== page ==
There was the fair countrywoman, and wasn’t she surprised to see the two men standing there as alike as you could ever believe. O grabbed her for fear she would vanish as she had before. “Now”, he said “there’s something strange about you, for you left me before when the ground shook.”
“It’s like this”, she said, “ there are three of us here enchanted. The old woman comes every night and puts the magic on me, then in the days I have to do all the chores in the castle for her two sons. She didn’t come at all last night.”
Enchanted Woods (The Dark Hedges, Co Antrim):
“No”, says O, “and you will never see her again. I ended up with that old girl last night and I took the living breath from her. But tell us how you came to be here?”
“It’s too long to tell”, said the girl. “There were only the two of us, sisters – and the best times were when we were living with our father and mother: strong, rich and important. Our mother fell ill and knew that there was no cure. She called us to her bed and told us that she saw a disaster on the horizon. The old powers would come and put an enchantment on us, and take our castle. Our father asked how long we would stay enchanted, and if there was any cure. There was none, she said, unless the Sons of the Salmon would ever find us. The old powers came to take the castle from us. When we resisted the old woman struck us with a magic wand and we were turned into three stones – my father, my sister and I. Only I was released every day to carry out the chores. That is how we have lived our lives up to now, and if the old woman is dead then perhaps the magic is at an end.”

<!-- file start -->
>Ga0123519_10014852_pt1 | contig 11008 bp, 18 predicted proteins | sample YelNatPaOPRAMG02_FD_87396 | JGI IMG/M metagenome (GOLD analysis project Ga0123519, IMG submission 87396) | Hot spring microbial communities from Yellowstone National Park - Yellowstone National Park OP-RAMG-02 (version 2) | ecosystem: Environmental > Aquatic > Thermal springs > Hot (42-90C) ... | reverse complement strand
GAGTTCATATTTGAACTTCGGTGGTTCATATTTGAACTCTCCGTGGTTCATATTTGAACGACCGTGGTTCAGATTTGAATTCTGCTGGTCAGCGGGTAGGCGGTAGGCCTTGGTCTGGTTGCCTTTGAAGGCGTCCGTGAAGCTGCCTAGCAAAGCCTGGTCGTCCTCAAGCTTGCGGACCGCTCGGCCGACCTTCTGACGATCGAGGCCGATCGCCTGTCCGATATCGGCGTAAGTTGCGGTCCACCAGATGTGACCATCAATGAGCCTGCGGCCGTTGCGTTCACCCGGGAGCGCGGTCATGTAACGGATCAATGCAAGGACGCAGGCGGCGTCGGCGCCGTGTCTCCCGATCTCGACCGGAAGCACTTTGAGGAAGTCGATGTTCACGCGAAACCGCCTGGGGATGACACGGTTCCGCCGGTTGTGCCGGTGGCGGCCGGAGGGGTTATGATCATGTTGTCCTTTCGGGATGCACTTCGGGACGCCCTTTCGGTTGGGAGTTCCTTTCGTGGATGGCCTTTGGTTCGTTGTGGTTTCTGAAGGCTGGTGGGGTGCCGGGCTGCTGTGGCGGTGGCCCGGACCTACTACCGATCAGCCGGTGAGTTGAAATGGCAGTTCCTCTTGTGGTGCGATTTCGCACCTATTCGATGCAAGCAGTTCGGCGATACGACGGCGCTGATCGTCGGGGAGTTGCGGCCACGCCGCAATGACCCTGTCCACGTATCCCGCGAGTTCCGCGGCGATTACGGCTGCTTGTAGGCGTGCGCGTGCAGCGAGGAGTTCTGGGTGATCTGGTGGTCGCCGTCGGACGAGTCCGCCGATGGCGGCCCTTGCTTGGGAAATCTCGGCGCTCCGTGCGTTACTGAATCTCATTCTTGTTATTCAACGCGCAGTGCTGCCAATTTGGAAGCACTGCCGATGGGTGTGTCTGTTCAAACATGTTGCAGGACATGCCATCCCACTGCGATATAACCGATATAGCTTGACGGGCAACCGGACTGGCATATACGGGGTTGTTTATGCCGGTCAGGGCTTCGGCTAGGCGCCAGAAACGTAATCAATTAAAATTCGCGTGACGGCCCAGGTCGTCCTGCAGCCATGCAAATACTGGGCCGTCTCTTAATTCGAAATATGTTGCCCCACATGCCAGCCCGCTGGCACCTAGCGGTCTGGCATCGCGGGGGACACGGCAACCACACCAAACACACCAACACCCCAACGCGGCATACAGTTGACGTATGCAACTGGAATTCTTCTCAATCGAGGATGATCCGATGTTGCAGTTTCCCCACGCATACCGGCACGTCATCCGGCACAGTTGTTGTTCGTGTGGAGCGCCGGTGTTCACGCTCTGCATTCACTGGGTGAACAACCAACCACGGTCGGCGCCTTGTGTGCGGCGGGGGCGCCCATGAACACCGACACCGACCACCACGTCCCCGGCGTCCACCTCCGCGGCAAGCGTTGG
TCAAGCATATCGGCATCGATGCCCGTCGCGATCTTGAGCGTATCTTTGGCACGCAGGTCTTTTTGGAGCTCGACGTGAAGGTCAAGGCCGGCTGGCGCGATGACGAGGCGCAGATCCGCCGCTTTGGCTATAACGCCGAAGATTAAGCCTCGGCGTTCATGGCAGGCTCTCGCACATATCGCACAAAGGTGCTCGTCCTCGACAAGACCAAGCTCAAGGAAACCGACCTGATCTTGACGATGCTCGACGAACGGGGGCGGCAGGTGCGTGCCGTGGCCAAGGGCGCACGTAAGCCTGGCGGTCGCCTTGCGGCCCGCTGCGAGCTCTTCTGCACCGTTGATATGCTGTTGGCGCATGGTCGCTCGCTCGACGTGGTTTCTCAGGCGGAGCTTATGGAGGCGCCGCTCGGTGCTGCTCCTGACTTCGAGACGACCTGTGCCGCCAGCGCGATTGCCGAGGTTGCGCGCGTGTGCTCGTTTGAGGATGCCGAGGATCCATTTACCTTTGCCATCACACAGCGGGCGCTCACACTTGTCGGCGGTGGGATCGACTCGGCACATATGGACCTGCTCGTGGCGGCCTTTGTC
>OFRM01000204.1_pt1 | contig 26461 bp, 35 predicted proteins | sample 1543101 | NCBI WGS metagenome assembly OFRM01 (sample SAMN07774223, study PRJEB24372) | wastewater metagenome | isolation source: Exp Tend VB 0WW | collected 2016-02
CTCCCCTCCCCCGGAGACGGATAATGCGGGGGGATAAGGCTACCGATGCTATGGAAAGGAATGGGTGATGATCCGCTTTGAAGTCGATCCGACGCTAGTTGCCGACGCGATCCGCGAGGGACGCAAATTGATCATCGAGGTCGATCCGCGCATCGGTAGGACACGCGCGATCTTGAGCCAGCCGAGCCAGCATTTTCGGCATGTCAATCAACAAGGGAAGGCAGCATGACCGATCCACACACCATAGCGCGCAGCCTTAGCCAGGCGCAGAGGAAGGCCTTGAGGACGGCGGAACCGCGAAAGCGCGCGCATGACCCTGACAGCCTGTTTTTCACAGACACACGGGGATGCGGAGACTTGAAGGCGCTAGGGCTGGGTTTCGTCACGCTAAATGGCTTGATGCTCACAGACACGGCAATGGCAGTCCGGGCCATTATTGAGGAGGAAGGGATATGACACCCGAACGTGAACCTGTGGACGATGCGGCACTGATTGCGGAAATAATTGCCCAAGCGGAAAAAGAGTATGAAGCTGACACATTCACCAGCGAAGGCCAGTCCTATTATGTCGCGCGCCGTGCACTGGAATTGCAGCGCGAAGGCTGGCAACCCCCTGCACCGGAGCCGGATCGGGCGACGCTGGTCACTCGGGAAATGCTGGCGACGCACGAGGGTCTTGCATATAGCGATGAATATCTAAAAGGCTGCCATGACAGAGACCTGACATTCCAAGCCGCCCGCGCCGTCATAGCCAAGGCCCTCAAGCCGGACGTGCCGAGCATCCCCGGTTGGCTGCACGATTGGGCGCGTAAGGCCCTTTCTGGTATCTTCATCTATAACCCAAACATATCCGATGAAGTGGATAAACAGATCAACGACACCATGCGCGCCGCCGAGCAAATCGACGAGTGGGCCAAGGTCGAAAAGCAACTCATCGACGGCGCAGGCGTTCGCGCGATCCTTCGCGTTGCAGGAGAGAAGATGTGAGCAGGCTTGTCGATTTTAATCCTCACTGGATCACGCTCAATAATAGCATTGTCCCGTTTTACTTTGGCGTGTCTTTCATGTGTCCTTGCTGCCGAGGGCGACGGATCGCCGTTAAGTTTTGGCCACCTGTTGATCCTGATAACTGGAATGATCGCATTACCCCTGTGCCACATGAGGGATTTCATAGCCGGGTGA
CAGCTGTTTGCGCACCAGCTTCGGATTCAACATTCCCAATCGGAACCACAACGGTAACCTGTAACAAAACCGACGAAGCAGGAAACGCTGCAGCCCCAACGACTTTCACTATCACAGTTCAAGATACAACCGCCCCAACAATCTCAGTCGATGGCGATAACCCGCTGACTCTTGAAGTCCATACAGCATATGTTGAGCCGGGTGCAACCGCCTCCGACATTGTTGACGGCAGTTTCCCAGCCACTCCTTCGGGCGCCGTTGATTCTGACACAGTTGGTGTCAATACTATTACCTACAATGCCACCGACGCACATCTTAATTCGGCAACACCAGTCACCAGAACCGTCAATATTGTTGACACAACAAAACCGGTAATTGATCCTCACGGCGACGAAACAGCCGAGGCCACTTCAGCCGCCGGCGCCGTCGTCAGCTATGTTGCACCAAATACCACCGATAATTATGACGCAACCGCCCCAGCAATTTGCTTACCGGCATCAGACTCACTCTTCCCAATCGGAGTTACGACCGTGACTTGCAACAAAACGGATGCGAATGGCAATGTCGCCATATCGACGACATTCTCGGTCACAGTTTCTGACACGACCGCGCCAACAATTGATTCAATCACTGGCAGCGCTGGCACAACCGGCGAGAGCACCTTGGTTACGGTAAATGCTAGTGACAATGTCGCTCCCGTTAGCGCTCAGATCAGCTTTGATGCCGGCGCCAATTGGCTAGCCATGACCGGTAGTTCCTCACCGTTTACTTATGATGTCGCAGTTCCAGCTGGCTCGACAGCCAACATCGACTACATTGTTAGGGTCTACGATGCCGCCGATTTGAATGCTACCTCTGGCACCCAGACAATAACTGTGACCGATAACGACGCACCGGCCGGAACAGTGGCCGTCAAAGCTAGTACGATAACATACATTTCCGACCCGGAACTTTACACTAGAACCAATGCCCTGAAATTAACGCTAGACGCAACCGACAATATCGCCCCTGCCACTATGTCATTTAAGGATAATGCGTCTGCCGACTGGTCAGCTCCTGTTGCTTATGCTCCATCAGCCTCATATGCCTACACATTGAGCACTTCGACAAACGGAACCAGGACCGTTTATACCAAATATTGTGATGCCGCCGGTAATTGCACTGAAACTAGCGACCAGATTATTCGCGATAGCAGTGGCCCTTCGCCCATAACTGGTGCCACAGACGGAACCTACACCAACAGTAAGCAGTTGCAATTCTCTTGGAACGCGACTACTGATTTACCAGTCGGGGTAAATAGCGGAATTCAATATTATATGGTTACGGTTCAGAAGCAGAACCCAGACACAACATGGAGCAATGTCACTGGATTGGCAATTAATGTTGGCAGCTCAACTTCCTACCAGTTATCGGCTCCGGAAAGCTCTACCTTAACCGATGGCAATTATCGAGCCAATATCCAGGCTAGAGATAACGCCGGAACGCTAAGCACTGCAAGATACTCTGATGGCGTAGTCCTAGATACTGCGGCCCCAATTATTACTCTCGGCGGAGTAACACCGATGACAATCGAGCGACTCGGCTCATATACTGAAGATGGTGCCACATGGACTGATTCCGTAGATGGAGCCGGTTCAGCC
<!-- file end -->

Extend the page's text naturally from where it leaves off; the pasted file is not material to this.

“She is dead”, said Hugh, “as we have survived the magic. Where are the stones that were made for you and your father?”
She showed them the stones. Hugh beat the magic wand on the stones and there were all three bounced up as well as they ever had been. Then their stories started together, with the father telling all that had taken place. “And now”, he said, “we believed that we would be captured forever unless the Sons of the Salmon lifted the magic. But you cannot be the Sons of the Salmon, yet the magic has been lifted!”